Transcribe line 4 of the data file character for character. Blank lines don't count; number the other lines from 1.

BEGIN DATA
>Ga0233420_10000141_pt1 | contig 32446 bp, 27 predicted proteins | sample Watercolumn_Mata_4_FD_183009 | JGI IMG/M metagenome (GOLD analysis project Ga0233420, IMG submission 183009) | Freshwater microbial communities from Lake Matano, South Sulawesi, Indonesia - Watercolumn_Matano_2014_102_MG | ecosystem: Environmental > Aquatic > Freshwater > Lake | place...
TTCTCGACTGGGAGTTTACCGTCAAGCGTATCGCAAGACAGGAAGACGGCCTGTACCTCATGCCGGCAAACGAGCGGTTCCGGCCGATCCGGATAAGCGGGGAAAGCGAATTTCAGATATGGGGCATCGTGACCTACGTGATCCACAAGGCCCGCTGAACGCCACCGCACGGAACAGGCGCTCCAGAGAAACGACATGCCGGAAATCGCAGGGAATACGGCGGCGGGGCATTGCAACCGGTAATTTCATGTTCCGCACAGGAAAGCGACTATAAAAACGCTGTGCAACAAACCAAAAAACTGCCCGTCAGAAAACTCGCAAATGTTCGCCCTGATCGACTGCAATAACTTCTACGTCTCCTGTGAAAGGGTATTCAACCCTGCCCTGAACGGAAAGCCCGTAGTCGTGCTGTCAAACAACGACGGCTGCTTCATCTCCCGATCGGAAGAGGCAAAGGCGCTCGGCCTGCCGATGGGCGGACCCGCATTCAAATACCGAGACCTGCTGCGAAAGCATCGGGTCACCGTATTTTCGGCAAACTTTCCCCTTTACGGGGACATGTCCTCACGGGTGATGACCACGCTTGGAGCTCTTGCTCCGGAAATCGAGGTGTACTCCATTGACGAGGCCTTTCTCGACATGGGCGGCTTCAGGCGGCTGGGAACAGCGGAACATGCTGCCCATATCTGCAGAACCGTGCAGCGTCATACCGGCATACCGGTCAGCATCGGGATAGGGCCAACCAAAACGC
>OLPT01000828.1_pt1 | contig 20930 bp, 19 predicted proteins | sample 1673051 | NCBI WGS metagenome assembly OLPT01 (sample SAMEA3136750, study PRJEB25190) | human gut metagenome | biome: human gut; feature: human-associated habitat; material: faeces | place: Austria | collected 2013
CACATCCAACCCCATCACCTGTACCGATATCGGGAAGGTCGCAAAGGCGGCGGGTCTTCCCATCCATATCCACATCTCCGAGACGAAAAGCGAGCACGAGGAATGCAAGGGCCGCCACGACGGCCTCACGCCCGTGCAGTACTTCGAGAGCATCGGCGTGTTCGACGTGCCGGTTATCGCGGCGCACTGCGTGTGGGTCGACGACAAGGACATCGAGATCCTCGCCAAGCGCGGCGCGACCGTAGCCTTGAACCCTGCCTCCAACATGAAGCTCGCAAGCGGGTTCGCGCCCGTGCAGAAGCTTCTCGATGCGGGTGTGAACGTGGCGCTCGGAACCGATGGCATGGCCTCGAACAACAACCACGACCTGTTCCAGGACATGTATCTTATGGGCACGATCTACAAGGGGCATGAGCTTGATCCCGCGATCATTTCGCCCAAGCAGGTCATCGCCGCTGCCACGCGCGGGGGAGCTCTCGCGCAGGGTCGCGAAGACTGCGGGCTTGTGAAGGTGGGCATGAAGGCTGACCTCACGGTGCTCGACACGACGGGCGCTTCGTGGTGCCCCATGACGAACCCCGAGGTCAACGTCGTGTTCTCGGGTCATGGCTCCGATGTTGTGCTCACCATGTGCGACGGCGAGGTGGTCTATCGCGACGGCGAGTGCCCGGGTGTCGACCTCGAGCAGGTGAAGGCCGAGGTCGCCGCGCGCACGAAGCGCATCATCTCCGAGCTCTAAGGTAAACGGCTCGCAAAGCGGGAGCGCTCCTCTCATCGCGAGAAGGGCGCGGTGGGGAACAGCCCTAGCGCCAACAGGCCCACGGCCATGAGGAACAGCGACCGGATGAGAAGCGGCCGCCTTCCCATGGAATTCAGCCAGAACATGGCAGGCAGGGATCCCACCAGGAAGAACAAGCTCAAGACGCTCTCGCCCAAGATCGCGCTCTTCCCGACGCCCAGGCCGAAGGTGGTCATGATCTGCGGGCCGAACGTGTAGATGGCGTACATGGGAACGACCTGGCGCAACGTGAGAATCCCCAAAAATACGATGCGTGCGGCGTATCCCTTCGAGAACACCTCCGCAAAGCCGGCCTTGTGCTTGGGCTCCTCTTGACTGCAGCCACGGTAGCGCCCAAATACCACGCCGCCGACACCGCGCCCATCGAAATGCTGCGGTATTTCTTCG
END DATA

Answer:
CACATCCAACCCCATCACCTGTACCGATATCGGGAAGGTCGCAAAGGCGGCGGGTCTTCCCATCCATATCCACATCTCCGAGACGAAAAGCGAGCACGAGGAATGCAAGGGCCGCCACGACGGCCTCACGCCCGTGCAGTACTTCGAGAGCATCGGCGTGTTCGACGTGCCGGTTATCGCGGCGCACTGCGTGTGGGTCGACGACAAGGACATCGAGATCCTCGCCAAGCGCGGCGCGACCGTAGCCTTGAACCCTGCCTCCAACATGAAGCTCGCAAGCGGGTTCGCGCCCGTGCAGAAGCTTCTCGATGCGGGTGTGAACGTGGCGCTCGGAACCGATGGCATGGCCTCGAACAACAACCACGACCTGTTCCAGGACATGTATCTTATGGGCACGATCTACAAGGGGCATGAGCTTGATCCCGCGATCATTTCGCCCAAGCAGGTCATCGCCGCTGCCACGCGCGGGGGAGCTCTCGCGCAGGGTCGCGAAGACTGCGGGCTTGTGAAGGTGGGCATGAAGGCTGACCTCACGGTGCTCGACACGACGGGCGCTTCGTGGTGCCCCATGACGAACCCCGAGGTCAACGTCGTGTTCTCGGGTCATGGCTCCGATGTTGTGCTCACCATGTGCGACGGCGAGGTGGTCTATCGCGACGGCGAGTGCCCGGGTGTCGACCTCGAGCAGGTGAAGGCCGAGGTCGCCGCGCGCACGAAGCGCATCATCTCCGAGCTCTAAGGTAAACGGCTCGCAAAGCGGGAGCGCTCCTCTCATCGCGAGAAGGGCGCGGTGGGGAACAGCCCTAGCGCCAACAGGCCCACGGCCATGAGGAACAGCGACCGGATGAGAAGCGGCCGCCTTCCCATGGAATTCAGCCAGAACATGGCAGGCAGGGATCCCACCAGGAAGAACAAGCTCAAGACGCTCTCGCCCAAGATCGCGCTCTTCCCGACGCCCAGGCCGAAGGTGGTCATGATCTGCGGGCCGAACGTGTAGATGGCGTACATGGGAACGACCTGGCGCAACGTGAGAATCCCCAAAAATACGATGCGTGCGGCGTATCCCTTCGAGAACACCTCCGCAAAGCCGGCCTTGTGCTTGGGCTCCTCTTGACTGCAGCCACGGTAGCGCCCAAATACCACGCCGCCGACACCGCGCCCATCGAAATGCTGCGGTATTTCTTCG